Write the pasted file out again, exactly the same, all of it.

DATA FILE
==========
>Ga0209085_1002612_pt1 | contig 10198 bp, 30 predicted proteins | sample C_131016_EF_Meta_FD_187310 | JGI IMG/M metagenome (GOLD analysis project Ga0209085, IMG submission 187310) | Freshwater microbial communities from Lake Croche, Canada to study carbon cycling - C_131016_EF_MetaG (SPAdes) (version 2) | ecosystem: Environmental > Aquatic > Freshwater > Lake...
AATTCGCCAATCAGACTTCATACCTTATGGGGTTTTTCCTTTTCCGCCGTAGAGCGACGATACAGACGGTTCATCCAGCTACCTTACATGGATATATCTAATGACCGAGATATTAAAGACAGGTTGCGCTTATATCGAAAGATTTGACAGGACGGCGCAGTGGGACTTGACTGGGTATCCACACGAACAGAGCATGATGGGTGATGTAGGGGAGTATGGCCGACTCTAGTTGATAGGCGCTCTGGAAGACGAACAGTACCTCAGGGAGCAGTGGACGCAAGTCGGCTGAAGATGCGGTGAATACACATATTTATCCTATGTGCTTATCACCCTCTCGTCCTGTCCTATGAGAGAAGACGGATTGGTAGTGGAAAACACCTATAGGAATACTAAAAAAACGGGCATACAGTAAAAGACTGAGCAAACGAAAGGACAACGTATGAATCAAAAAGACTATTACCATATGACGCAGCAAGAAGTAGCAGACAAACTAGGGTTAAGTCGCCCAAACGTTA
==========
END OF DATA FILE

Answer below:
>Ga0209085_1002612_pt1 | contig 10198 bp, 30 predicted proteins | sample C_131016_EF_Meta_FD_187310 | JGI IMG/M metagenome (GOLD analysis project Ga0209085, IMG submission 187310) | Freshwater microbial communities from Lake Croche, Canada to study carbon cycling - C_131016_EF_MetaG (SPAdes) (version 2) | ecosystem: Environmental > Aquatic > Freshwater > Lake...
AATTCGCCAATCAGACTTCATACCTTATGGGGTTTTTCCTTTTCCGCCGTAGAGCGACGATACAGACGGTTCATCCAGCTACCTTACATGGATATATCTAATGACCGAGATATTAAAGACAGGTTGCGCTTATATCGAAAGATTTGACAGGACGGCGCAGTGGGACTTGACTGGGTATCCACACGAACAGAGCATGATGGGTGATGTAGGGGAGTATGGCCGACTCTAGTTGATAGGCGCTCTGGAAGACGAACAGTACCTCAGGGAGCAGTGGACGCAAGTCGGCTGAAGATGCGGTGAATACACATATTTATCCTATGTGCTTATCACCCTCTCGTCCTGTCCTATGAGAGAAGACGGATTGGTAGTGGAAAACACCTATAGGAATACTAAAAAAACGGGCATACAGTAAAAGACTGAGCAAACGAAAGGACAACGTATGAATCAAAAAGACTATTACCATATGACGCAGCAAGAAGTAGCAGACAAACTAGGGTTAAGTCGCCCAAACGTTA